What’s the difference between the Principal and Supplemental
The Principal and Supplemental Register are the two Registers a trademark applicant can end up on after filing a trademark application. What’s the difference? Which one is better? Which one do I want to end up on? You guessed it: The Principal Register.
The Principal Register is reserved for those trademarks that
are the most unique and provides the owner of a mark registered on the
Principal Register with a presumption of ownership in all 50 states. That means when you walk into court, someone
else has the duty of rebutting that you are the owner of that registered mark.
So what is unique and how do I get on the Principal
Register? Uniqueness can be a made
up word, like Kodak® or Kleenex®. Or it can be a word commonly used in English,
but not related to the product, good, or service. Think of Target® for shopping or Apple® for
computers. So what happens when your
mark isn’t “unique” and your mark is rejected from the Principal Register? Is the Supplemental Register a worthwhile
option? What’s the difference?
Well the Supplemental Register is a Register for those marks
that haven’t acquired distinctiveness yet.
A distinctive mark is one that is unique and should be registered on the
Principal Register. A mark that is not
unique must be distinctive to the business in a consumer’s mind such that the
consumer associates the mark with the good or service. But a mark that is not unique and not yet
distinctive can benefit with registration on the Supplemental Register.
Supplemental Register still provides someone with a federally registered trademark. You can use the federally registered trademark symbol (i.e., ®) to provide notice of your federally registered mark. In other words, the public would and should understand that your mark is registered, you value your intellectual property and branding, and that you’re serious about protecting your rights. A mark registered on the Supplemental Register may act as a strong deterrent to others attempting to register and/or use a similar mark to yours.
Registration on the Supplemental Register still provides protection against other confusingly similar marks that others try to register in the future. So if someone else attempts to register a mark that consumers would confuse with your mark registered on the Supplemental Register, that person’s mark should be denied registration by the US Patent & Trademark Office.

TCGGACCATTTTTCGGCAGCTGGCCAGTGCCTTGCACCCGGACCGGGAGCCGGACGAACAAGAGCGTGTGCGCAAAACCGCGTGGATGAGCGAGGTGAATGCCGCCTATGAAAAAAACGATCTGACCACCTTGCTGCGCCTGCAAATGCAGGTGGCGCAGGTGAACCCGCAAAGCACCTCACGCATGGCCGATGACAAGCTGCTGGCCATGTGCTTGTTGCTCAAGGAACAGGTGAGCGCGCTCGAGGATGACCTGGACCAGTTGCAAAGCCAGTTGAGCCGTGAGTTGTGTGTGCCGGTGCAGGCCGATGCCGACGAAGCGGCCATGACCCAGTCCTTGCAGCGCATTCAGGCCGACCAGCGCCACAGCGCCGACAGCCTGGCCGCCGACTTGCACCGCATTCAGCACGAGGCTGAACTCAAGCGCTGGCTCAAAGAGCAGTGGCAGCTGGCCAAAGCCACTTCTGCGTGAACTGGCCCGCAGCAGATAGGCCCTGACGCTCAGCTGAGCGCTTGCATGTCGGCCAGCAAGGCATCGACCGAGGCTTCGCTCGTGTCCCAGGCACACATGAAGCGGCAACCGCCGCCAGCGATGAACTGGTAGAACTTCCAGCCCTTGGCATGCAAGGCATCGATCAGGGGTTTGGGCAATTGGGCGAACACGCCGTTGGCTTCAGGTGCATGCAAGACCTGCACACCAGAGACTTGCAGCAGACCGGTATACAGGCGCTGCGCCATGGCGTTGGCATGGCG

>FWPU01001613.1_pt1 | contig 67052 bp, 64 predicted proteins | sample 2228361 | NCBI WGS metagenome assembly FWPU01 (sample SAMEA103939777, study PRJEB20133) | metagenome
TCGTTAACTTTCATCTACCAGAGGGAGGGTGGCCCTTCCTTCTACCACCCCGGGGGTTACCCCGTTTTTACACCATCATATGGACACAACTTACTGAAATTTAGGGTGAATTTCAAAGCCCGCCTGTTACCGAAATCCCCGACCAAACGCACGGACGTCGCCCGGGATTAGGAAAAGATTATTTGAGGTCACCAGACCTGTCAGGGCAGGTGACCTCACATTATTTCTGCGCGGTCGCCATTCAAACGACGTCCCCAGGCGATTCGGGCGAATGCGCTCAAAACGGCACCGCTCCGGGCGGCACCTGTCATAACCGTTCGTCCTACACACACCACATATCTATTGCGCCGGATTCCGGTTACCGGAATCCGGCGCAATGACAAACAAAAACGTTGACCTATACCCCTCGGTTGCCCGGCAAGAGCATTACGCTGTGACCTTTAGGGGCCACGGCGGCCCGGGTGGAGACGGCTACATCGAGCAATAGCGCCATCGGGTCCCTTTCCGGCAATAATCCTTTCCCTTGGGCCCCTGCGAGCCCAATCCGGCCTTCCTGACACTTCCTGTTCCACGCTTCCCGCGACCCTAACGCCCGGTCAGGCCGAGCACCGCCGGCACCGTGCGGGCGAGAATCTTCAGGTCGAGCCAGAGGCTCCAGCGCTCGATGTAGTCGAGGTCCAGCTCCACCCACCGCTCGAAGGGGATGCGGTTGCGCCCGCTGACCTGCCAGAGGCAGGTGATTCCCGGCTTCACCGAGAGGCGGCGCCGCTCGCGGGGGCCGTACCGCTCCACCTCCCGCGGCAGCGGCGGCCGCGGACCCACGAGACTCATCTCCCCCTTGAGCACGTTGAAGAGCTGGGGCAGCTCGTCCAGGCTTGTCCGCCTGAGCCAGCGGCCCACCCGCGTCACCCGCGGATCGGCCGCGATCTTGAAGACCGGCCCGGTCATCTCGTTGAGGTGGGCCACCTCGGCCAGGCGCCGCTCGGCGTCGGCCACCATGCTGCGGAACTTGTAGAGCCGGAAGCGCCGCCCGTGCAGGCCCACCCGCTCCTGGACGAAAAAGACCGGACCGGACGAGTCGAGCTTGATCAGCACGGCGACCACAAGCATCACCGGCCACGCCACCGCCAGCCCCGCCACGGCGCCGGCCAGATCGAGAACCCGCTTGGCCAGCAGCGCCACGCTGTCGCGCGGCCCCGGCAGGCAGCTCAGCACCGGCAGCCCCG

Additionally, being on the Supplemental Register still
allows you to sue infringers in federal court and having federal law control
the key issues of validity, ownership, infringement, defenses, and damages
rather than state law. However, an owner
of a mark on the Supplemental Register will have to prove that the mark is
distinctive in the consumer’s mind in the geographical area in which you are
suing the infringer. Customers in that
area have to recognize your brand, good, or service based on the mark.
So while it’s preferable to be on the Principal Register, having a mark on the Supplemental Register can still provide important benefits and protection for your brand.
We would be happy to discuss your potential trademark application and answer any trademark questions.
Law: According to the Trademark Manual of Examining Procedure, a “hashtag” is a form of metadata consisting of a word or phrase prefixed with the symbol “#” (e.g., #chicago, #sewing, and #supremecourtdecisions). Hashtags are often used on social-networking sites to identify or facilitate a search for a keyword or topic of interest. See Dictionary.com, search of “hashtag,” http://dictionary.reference.com/browse/hashtag (June 19, 2013) (citing Random House Dictionary).
A mark consisting of or containing the hash symbol (#) or the term HASHTAG is registrable as a trademark or service mark only if it functions as an identifier of the source of the applicant’s goods or services. Generally, the hash symbol and the wording HASHTAG do not provide any source-indicating function because they merely facilitate categorization and searching within online social media (i.e., social-media participants are directed to search a particular subject.
Background: Originally developed on Twitter, a hashtag is a
word or a phrase following the pound sign “#phrase” used to categorize messages
on social media relating to a specific topic the phrase. Hashtags have become
an important aspect of social media.
Their presence can be seen on social media platforms such as Facebook,
Instagram, YouTube, Pinterest and more.
Hashtags function like a search key word and when searched will produce all messages and photos tagged with the #hashtag. Hashtags are used by individuals, celebrities, politicians, companies, television shows, radio shows, podcasts, YouTube channels and more to gather messages together under a specific topic the phrase. Consumers can use them to rate products or services and even to promote a product, service, or business.
Conclusion: Therefore, general Trademark rules apply. If a
mark consists of the hash symbol or the term HASHTAG combined with wording that
is merely descriptive or generic for the goods or services, the entire
mark must be refused as merely descriptive or generic. Also trademark must functions
as an identifier of the source of the applicant’s goods or services, if not
then not trademarkable.
A place to search other Hashtags to see if
anyone is using your proposed Hashtag is http://twubs.com/